With February coming to a close, Occupational Health Services (OHS) has wrapped up American Heart Month, a four-week-long series of events that raised awareness about heart disease and promoted heart-healthy habits.
American Heart Month began on February 1 with the American Red Cross Blood Drive, which saw a total of 15 donors.
Next was National Wear Red Day on February 2, when employees wore red to raise awareness of heart disease. Everyone who participated gathered at Building 426 for a group photo.
On February 15, the “DASH & Dine” event was held in the Building 549 Discovery Café to educate employees about the Dietary Approaches to Stop Hypertension (DASH) Eating Plan, which was developed by the National Heart, Lung, and Blood Institute.
In addition to lowering blood pressure, cholesterol, and the risk of hypertension, DASH improves heart health and, when combined with physical activity, can assist with weight loss. Instead of requiring participants to follow a strict diet, the DASH Eating Plan is flexible, with a focus on whole grains, fresh fruits and vegetables, and low-fat meat and dairy products.
OHS also promoted a heart-healthy lifestyle through the Take a Hike event, a 1.3-mile hike around campus that rewarded hikers with a pair of Bluetooth earbuds. Originally scheduled for February 8, the event was rescheduled for February 21 due to snow and ice.
The change ended up for the best, as the weather on February 21 was sunny and clear, and the temperature was in the mid-70s. The event saw a record number of 72 hikers who took advantage of the unseasonably warm weather to emerge from their offices and stretch their legs.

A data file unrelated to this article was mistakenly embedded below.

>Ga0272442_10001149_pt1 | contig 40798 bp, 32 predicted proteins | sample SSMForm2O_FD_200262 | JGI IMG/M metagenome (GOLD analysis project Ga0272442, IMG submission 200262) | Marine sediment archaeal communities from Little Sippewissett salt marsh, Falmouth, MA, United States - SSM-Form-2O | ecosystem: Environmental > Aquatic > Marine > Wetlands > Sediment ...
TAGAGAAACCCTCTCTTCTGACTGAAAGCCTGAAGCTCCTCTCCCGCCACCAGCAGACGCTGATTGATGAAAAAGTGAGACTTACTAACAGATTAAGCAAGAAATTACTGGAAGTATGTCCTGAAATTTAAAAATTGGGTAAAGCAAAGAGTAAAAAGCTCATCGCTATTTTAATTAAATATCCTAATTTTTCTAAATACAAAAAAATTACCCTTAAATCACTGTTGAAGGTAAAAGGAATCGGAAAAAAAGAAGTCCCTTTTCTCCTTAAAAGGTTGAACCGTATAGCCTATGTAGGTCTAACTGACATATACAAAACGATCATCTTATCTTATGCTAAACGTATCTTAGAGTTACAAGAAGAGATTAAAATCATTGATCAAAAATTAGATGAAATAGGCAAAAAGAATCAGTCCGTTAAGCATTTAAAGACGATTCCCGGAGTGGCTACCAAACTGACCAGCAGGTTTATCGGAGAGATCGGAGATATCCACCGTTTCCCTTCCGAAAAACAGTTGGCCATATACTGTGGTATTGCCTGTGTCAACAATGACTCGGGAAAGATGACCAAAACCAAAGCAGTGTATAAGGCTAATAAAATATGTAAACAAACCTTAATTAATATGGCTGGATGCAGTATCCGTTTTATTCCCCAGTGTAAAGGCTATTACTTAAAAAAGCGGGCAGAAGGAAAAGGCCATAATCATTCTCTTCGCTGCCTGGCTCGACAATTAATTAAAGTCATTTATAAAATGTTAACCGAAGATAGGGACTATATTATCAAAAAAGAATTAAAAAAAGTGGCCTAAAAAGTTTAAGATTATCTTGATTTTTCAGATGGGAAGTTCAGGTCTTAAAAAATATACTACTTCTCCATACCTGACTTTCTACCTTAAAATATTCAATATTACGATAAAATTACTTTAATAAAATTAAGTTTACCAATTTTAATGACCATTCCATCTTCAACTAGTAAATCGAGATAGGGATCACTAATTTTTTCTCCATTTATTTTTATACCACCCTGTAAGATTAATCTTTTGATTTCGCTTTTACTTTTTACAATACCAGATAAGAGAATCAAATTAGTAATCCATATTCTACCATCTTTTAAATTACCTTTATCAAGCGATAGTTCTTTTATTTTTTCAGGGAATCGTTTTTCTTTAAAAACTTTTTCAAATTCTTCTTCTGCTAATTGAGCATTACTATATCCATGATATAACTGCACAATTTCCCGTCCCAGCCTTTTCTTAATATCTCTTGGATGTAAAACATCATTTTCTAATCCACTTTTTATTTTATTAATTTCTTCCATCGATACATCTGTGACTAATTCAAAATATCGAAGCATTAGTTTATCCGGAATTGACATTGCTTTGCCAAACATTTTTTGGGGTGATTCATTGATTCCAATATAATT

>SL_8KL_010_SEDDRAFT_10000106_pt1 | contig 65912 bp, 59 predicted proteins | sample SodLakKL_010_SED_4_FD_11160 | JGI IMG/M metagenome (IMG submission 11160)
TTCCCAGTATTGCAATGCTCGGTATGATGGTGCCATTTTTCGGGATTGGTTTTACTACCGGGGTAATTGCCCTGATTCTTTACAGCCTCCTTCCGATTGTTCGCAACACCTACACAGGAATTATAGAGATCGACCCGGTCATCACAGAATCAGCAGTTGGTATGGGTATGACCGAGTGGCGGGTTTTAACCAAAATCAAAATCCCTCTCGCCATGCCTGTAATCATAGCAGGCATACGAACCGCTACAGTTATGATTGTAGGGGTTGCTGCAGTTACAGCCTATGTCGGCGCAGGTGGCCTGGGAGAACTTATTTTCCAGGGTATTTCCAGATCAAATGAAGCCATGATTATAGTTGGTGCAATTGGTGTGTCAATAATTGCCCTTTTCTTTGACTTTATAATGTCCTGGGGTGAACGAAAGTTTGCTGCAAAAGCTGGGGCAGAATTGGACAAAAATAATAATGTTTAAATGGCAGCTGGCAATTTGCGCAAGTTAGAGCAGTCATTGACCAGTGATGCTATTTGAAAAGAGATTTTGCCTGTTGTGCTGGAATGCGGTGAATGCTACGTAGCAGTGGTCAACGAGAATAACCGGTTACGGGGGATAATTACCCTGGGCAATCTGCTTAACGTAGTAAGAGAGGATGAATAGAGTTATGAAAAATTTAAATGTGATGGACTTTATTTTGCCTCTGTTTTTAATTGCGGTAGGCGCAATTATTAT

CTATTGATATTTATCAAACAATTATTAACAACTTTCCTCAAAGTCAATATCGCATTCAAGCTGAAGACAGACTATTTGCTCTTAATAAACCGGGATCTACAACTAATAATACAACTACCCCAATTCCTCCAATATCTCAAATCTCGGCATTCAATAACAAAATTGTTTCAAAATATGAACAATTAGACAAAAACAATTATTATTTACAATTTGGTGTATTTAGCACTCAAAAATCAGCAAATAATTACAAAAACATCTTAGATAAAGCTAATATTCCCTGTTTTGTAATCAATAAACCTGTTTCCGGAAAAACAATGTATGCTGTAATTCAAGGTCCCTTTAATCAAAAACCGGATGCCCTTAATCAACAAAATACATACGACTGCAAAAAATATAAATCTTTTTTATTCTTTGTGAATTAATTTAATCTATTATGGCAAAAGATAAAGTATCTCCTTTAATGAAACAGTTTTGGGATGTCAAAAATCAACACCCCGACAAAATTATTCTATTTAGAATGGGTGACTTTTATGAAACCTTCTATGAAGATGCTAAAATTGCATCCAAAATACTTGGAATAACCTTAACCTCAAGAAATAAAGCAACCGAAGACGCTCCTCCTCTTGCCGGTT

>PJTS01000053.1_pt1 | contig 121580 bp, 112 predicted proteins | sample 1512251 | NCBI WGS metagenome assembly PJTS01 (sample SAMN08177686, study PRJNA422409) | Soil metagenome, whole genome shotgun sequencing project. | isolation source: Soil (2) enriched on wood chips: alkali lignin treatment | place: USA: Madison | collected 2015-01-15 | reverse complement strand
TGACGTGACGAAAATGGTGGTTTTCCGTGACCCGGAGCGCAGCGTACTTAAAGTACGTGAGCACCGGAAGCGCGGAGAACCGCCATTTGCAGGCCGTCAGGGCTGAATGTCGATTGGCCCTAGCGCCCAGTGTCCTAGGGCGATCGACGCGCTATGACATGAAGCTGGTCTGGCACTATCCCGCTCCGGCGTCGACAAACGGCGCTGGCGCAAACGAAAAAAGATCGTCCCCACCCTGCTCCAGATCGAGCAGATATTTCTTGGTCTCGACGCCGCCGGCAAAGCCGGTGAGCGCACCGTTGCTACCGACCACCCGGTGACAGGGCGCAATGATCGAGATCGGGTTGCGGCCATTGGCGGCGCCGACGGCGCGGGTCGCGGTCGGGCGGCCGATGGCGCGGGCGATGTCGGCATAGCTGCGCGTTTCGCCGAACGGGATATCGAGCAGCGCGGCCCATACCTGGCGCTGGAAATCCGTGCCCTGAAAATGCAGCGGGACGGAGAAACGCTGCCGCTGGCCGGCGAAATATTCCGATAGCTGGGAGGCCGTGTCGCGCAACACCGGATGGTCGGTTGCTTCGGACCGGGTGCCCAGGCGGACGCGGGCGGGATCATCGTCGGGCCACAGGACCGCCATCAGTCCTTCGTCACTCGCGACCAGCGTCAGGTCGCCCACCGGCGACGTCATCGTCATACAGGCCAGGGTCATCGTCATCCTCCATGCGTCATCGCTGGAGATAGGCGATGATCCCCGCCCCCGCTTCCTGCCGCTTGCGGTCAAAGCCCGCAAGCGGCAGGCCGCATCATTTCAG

Closing out American Heart Month was the “What’s Your Salt IQ” event on February 22. Dressed as a chef and armed with a basket of salt and facts, Sarah Hooper, RN, OHS manager, quizzed lunch-goers and handed out prizes in the Building 549 Café.
Her opening question—“Which has more salt, a slice of pepperoni pizza or a hot dog?”—had participants stumped, with most indicating that they thought a hot dog had more sodium. A hot dog, on average, has just 567 mg of sodium, while a single slice of pepperoni pizza has almost three times that amount, 1,538 mg per slice, which is more than the daily recommended allowance.
Finally, OHS spent the month of February advertising the free walk-in blood pressure clinics held in the OHS office every Tuesday and Thursday from 12:30 p.m. to 1:00 p.m. throughout the year. With the recently updated American Heart Association guidelines, now is a great time to get your blood pressure checked.